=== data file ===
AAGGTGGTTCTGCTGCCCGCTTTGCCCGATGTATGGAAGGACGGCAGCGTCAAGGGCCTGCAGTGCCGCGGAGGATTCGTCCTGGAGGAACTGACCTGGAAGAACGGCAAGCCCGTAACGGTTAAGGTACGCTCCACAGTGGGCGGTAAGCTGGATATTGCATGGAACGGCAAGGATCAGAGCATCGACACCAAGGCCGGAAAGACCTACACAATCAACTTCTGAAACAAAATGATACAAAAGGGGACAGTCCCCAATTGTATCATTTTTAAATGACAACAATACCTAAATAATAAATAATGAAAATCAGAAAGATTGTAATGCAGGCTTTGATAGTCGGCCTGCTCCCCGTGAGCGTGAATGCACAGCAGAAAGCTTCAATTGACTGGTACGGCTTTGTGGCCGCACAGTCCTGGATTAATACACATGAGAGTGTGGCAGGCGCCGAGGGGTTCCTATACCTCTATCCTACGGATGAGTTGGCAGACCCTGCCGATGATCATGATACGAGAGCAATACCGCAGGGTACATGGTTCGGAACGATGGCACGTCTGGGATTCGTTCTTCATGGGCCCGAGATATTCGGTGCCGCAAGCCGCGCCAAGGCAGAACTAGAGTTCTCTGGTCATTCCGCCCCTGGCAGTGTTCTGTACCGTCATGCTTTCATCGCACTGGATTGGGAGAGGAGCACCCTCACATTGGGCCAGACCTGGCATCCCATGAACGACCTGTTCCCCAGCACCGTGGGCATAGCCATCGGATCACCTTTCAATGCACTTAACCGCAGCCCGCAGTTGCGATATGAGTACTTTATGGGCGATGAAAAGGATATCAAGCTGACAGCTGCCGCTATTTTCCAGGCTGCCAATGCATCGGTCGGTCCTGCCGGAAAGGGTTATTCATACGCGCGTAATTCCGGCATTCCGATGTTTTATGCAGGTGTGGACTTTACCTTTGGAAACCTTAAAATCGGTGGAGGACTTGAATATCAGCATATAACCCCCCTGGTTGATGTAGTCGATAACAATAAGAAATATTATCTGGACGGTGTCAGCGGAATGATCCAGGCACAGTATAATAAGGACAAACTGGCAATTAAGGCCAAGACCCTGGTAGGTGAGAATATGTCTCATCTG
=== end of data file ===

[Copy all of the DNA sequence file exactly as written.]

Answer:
AAGGTGGTTCTGCTGCCCGCTTTGCCCGATGTATGGAAGGACGGCAGCGTCAAGGGCCTGCAGTGCCGCGGAGGATTCGTCCTGGAGGAACTGACCTGGAAGAACGGCAAGCCCGTAACGGTTAAGGTACGCTCCACAGTGGGCGGTAAGCTGGATATTGCATGGAACGGCAAGGATCAGAGCATCGACACCAAGGCCGGAAAGACCTACACAATCAACTTCTGAAACAAAATGATACAAAAGGGGACAGTCCCCAATTGTATCATTTTTAAATGACAACAATACCTAAATAATAAATAATGAAAATCAGAAAGATTGTAATGCAGGCTTTGATAGTCGGCCTGCTCCCCGTGAGCGTGAATGCACAGCAGAAAGCTTCAATTGACTGGTACGGCTTTGTGGCCGCACAGTCCTGGATTAATACACATGAGAGTGTGGCAGGCGCCGAGGGGTTCCTATACCTCTATCCTACGGATGAGTTGGCAGACCCTGCCGATGATCATGATACGAGAGCAATACCGCAGGGTACATGGTTCGGAACGATGGCACGTCTGGGATTCGTTCTTCATGGGCCCGAGATATTCGGTGCCGCAAGCCGCGCCAAGGCAGAACTAGAGTTCTCTGGTCATTCCGCCCCTGGCAGTGTTCTGTACCGTCATGCTTTCATCGCACTGGATTGGGAGAGGAGCACCCTCACATTGGGCCAGACCTGGCATCCCATGAACGACCTGTTCCCCAGCACCGTGGGCATAGCCATCGGATCACCTTTCAATGCACTTAACCGCAGCCCGCAGTTGCGATATGAGTACTTTATGGGCGATGAAAAGGATATCAAGCTGACAGCTGCCGCTATTTTCCAGGCTGCCAATGCATCGGTCGGTCCTGCCGGAAAGGGTTATTCATACGCGCGTAATTCCGGCATTCCGATGTTTTATGCAGGTGTGGACTTTACCTTTGGAAACCTTAAAATCGGTGGAGGACTTGAATATCAGCATATAACCCCCCTGGTTGATGTAGTCGATAACAATAAGAAATATTATCTGGACGGTGTCAGCGGAATGATCCAGGCACAGTATAATAAGGACAAACTGGCAATTAAGGCCAAGACCCTGGTAGGTGAGAATATGTCTCATCTG